Since its founding in 1993, the U.S. Green Building Council has established itself as the nation’s leading advocate for sustainability in the built environment, most prominently as the developer of the now-ubiquitous LEED (Leadership in Energy and Environmental Design) standards. As the group’s largest chapter, the U.S. Green Building Council New York Chapter has enjoyed considerable influence not only in metropolitan New York, but as a model for sustainability in cities around the world. But despite its considerable success, the chapter suffered an identity crisis, being frequently confused with the national organization and saddled with a ponderous, unpronounceable eight-letter acronym.
The word “zoo” was first coined in the 19th century, but the concept of a man-made landscape of fauna is as old as human domination of the earth. The ancient Greeks had menageries, as did the Chinese and Roman empires, but the first historical reference to a “vertical zoo” might have been the medieval one in the Tower of London. Today 80 percent of the world’s zoos are located in cities, and a vertical zoo seems as inevitable as a vertical farm. A new competition in Buenos Aires, Argentina asked architects to design a vertical zoo for a location in a natural reserve on the city’s riverfront. Organized by Arquitectum and TodoObras magazine, the brief was to design a structure that would become a new urban landmark, one that would accentuate a growing area of the city and at the same time complement the natural character of the reserve. James Biber has designed a vertical zoo that is an urban take on Charles Darwin’s evolutionary tree of life, a phylogenic arrangement of species in vertical formation.
Angus Hyland was commissioned by Jacob Lehman at Rizzoli to design the book to accompany “Fantastic Mr Fox,” the latest film by Wes Anderson. The film is based on Roald Dahl’s classic children’s novel, originally illustrated by Donald Chaffin. The book chronicles the making of the film adaptation, which uses stop-motion animation and features the voices of George Clooney as Mr. Fox, Meryl Streep as Mrs. Fox and Bill Murray as Badger.
In his 40-year career, the pioneering fashion designer Geoffrey Beene developed a stunning body of work that combined structural and formal innovation with a uniquely American sense of play. Designed by Abbott Miller, Geoffrey Beene: Trapeze is a new exhibition at the Phoenix Museum of Art that presents the designer’s groundbreaking work in a display of over 30 garments from the private collection of Patsy Tarr, who was one of his most avid collectors and champions. Tarr is also Miller’s longtime collaborator on the performing arts journal 2wice, which she publishes. Completing the circle, Miller himself worked closely with Beene over the course of a twelve-year friendship.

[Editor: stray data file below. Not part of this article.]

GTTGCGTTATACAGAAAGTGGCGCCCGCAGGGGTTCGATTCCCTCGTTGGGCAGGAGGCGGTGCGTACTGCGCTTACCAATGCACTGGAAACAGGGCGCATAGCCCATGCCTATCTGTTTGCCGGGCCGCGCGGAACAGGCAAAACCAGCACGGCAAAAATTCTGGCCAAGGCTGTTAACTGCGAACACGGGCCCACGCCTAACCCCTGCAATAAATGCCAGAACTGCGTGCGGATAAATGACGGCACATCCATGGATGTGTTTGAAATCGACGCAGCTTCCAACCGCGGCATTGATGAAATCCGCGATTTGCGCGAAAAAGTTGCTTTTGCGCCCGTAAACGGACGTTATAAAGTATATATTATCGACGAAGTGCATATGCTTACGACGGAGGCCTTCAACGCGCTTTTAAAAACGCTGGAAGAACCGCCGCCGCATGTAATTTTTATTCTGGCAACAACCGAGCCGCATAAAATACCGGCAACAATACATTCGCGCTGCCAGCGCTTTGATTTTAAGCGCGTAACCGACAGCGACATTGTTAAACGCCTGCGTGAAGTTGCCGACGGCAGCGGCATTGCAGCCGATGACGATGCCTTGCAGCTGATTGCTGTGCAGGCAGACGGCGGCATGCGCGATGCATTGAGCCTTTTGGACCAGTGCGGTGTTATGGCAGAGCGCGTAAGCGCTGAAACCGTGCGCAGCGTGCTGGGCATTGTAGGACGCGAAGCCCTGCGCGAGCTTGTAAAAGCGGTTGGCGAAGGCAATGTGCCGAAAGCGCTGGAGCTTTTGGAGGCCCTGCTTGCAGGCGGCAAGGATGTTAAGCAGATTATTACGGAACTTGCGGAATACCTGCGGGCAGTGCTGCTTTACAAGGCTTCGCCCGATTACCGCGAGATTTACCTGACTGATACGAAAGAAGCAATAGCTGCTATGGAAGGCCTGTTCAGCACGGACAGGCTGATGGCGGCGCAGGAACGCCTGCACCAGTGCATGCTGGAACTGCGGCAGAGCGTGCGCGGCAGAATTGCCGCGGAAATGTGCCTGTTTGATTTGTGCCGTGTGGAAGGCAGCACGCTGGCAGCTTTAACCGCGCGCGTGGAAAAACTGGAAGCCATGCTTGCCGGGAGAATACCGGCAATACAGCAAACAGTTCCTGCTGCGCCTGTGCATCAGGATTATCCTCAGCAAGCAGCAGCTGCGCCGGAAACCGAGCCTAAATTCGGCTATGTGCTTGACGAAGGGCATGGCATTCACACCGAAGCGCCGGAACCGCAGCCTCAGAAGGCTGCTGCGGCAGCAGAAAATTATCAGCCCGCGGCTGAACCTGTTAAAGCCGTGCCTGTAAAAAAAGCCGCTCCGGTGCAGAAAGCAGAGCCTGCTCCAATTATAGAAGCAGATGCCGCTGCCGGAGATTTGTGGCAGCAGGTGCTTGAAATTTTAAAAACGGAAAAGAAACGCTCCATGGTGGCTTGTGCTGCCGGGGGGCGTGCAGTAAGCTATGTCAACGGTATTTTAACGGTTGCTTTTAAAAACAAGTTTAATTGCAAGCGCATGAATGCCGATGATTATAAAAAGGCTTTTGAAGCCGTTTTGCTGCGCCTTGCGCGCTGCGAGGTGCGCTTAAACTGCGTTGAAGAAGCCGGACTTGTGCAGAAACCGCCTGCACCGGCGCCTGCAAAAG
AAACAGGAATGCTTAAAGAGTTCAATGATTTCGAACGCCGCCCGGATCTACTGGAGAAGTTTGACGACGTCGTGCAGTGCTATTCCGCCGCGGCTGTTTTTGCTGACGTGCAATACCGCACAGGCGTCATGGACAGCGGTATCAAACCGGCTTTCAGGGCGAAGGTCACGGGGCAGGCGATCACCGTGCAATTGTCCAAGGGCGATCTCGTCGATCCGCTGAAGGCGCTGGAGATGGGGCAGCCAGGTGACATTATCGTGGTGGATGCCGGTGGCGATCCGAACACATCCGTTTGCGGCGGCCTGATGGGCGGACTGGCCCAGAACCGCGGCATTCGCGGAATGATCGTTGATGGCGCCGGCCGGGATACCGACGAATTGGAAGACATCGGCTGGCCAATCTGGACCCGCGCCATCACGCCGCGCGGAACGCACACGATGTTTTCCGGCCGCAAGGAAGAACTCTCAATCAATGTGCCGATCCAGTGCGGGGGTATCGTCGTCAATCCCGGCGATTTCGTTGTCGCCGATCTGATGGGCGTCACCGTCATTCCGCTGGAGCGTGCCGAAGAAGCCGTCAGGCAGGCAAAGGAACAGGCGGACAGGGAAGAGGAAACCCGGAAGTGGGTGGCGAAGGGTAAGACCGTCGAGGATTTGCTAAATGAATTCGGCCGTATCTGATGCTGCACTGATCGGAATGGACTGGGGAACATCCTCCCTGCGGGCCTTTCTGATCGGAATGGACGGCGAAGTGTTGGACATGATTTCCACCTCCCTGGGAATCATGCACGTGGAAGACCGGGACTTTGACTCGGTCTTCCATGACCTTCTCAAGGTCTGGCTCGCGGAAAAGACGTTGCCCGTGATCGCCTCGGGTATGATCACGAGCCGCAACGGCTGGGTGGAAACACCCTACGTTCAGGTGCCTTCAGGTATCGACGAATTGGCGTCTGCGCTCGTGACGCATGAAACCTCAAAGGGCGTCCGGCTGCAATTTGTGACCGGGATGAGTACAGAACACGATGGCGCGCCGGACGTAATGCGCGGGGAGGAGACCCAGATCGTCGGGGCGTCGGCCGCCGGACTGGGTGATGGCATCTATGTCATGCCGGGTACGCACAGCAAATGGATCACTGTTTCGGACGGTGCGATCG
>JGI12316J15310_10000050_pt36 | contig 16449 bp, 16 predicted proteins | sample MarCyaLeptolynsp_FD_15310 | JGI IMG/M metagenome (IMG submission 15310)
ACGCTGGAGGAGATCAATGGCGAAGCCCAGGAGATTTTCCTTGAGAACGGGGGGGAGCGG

Their collaborations included a major retrospective, a monograph of his work and a tribute published by 2wice after his death. For several years Miller also designed publications, graphics and environments for Mr. Beene’s seasonal presentations, which were part exhibition and part theater. The Phoenix exhibition remains on view through March 7, 2010.
A look at Trapeze after the jump.
This fall the Cooper Union for the Advancement of Science and Art opened its new academic building on its Cooper Square campus in New York’s East Village. Designed by the Pritzker Prize-winning architect Thom Mayne of Morphosis, the building has quickly become one of the city’s new landmarks. Abbott Miller has designed a unique program of signage and environmental graphics for the building that is fully integrated with the building’s dynamic architecture.
Miller is a Cooper alumnus—this year he received the school’s prestigious Augustus Saint-Gaudens Award—and he knew the campus well. The new academic building, located at 41 Cooper Square, sits directly across Third Avenue from the Cooper Union’s original 1859 building, called the Foundation building. Like Mayne’s architectural design, Miller’s graphics for the new building establish a dialogue with the older structure.
Get set for MAD shopping this holiday season at the Museum of Arts and Design’s new Pop-Up Store on New York’s Upper East Side. The shop, located at Kate’s Paperie at 1282 Third Avenue and 74th Street, celebrates its opening with a store warming this weekend and will be poppin’ through the holidays until January 15, 2010.